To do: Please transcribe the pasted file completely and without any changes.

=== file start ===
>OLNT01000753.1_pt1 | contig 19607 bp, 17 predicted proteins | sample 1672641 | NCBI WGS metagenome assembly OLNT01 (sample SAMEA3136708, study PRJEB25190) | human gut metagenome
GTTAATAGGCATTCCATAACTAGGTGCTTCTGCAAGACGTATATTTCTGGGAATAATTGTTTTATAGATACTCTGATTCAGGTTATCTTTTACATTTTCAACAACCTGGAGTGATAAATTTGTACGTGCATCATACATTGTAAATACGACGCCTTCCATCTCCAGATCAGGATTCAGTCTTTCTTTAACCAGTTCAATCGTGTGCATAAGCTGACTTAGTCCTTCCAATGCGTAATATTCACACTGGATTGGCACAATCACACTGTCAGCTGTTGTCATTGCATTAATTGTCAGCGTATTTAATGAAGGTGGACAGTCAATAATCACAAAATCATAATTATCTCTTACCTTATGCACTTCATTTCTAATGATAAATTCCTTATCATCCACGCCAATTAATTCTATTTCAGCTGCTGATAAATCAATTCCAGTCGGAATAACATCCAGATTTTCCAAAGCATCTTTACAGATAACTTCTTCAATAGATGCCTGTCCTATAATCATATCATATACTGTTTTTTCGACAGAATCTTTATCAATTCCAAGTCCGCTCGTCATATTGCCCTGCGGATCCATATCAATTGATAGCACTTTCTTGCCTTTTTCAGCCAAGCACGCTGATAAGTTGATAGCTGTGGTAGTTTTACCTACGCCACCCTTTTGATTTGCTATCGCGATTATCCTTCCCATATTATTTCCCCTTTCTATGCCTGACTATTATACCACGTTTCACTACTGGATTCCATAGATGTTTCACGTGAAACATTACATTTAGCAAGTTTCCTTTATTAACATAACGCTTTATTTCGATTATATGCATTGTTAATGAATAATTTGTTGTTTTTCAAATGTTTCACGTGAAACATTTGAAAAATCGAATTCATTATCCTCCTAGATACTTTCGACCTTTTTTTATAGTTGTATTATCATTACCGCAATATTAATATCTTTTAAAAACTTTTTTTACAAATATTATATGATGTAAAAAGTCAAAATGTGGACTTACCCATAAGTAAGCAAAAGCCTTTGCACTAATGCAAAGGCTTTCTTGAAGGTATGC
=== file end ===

>OLNT01000753.1_pt1 | contig 19607 bp, 17 predicted proteins | sample 1672641 | NCBI WGS metagenome assembly OLNT01 (sample SAMEA3136708, study PRJEB25190) | human gut metagenome
GTTAATAGGCATTCCATAACTAGGTGCTTCTGCAAGACGTATATTTCTGGGAATAATTGTTTTATAGATACTCTGATTCAGGTTATCTTTTACATTTTCAACAACCTGGAGTGATAAATTTGTACGTGCATCATACATTGTAAATACGACGCCTTCCATCTCCAGATCAGGATTCAGTCTTTCTTTAACCAGTTCAATCGTGTGCATAAGCTGACTTAGTCCTTCCAATGCGTAATATTCACACTGGATTGGCACAATCACACTGTCAGCTGTTGTCATTGCATTAATTGTCAGCGTATTTAATGAAGGTGGACAGTCAATAATCACAAAATCATAATTATCTCTTACCTTATGCACTTCATTTCTAATGATAAATTCCTTATCATCCACGCCAATTAATTCTATTTCAGCTGCTGATAAATCAATTCCAGTCGGAATAACATCCAGATTTTCCAAAGCATCTTTACAGATAACTTCTTCAATAGATGCCTGTCCTATAATCATATCATATACTGTTTTTTCGACAGAATCTTTATCAATTCCAAGTCCGCTCGTCATATTGCCCTGCGGATCCATATCAATTGATAGCACTTTCTTGCCTTTTTCAGCCAAGCACGCTGATAAGTTGATAGCTGTGGTAGTTTTACCTACGCCACCCTTTTGATTTGCTATCGCGATTATCCTTCCCATATTATTTCCCCTTTCTATGCCTGACTATTATACCACGTTTCACTACTGGATTCCATAGATGTTTCACGTGAAACATTACATTTAGCAAGTTTCCTTTATTAACATAACGCTTTATTTCGATTATATGCATTGTTAATGAATAATTTGTTGTTTTTCAAATGTTTCACGTGAAACATTTGAAAAATCGAATTCATTATCCTCCTAGATACTTTCGACCTTTTTTTATAGTTGTATTATCATTACCGCAATATTAATATCTTTTAAAAACTTTTTTTACAAATATTATATGATGTAAAAAGTCAAAATGTGGACTTACCCATAAGTAAGCAAAAGCCTTTGCACTAATGCAAAGGCTTTCTTGAAGGTATGC